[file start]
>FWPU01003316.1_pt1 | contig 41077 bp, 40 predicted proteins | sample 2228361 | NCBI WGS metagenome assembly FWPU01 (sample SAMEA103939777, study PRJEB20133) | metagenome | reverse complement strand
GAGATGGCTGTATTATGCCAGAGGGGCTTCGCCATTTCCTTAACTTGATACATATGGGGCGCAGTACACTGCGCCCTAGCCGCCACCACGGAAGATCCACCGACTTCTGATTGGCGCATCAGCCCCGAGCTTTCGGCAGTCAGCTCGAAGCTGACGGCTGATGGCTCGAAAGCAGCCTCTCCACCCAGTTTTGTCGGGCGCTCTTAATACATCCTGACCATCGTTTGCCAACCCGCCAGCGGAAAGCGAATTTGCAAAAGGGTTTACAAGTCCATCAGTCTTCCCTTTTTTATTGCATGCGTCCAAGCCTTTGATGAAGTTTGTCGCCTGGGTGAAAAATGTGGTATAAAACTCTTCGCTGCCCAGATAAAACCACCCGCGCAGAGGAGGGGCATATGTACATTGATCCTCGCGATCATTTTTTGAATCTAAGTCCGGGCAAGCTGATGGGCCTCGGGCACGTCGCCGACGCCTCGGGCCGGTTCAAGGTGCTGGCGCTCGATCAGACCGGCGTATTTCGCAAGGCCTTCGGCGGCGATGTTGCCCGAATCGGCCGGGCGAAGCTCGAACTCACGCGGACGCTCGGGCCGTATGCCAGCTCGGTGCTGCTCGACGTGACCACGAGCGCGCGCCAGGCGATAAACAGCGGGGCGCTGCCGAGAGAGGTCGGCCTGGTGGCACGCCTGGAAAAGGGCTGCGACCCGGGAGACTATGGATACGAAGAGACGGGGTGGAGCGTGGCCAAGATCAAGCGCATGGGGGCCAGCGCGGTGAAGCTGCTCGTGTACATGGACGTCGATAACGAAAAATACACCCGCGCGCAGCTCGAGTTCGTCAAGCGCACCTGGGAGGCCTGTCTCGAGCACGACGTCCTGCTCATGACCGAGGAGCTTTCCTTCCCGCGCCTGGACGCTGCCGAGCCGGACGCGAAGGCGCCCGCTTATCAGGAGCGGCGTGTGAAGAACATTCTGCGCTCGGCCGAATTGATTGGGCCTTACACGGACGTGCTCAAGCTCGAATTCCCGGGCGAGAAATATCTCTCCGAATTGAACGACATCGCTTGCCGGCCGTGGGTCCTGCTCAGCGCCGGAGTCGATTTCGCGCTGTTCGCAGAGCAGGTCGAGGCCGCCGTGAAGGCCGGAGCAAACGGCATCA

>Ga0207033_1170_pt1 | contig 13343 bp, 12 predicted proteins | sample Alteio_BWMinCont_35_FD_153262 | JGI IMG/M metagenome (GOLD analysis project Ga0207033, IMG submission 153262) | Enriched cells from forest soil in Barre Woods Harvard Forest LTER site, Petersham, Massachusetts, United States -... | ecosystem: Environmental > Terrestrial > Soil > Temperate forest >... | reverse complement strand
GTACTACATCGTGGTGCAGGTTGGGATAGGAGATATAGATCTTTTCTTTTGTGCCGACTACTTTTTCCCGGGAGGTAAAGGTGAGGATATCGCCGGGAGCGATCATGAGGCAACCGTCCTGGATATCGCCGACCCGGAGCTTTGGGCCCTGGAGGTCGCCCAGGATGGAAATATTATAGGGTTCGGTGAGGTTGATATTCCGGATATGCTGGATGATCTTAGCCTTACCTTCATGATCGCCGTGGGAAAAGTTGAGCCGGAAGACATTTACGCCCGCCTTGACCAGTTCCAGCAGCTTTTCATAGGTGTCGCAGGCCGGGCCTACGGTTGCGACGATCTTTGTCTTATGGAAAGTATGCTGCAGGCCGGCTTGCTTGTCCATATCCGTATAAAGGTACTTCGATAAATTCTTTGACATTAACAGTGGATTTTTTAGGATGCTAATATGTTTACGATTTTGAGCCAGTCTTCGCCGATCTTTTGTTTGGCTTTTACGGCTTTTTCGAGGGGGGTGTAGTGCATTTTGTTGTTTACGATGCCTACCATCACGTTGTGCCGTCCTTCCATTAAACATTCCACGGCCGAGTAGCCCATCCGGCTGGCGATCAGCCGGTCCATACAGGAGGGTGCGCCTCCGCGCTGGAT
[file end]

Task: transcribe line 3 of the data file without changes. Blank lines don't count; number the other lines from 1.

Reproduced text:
>Ga0207033_1170_pt1 | contig 13343 bp, 12 predicted proteins | sample Alteio_BWMinCont_35_FD_153262 | JGI IMG/M metagenome (GOLD analysis project Ga0207033, IMG submission 153262) | Enriched cells from forest soil in Barre Woods Harvard Forest LTER site, Petersham, Massachusetts, United States -... | ecosystem: Environmental > Terrestrial > Soil > Temperate forest >... | reverse complement strand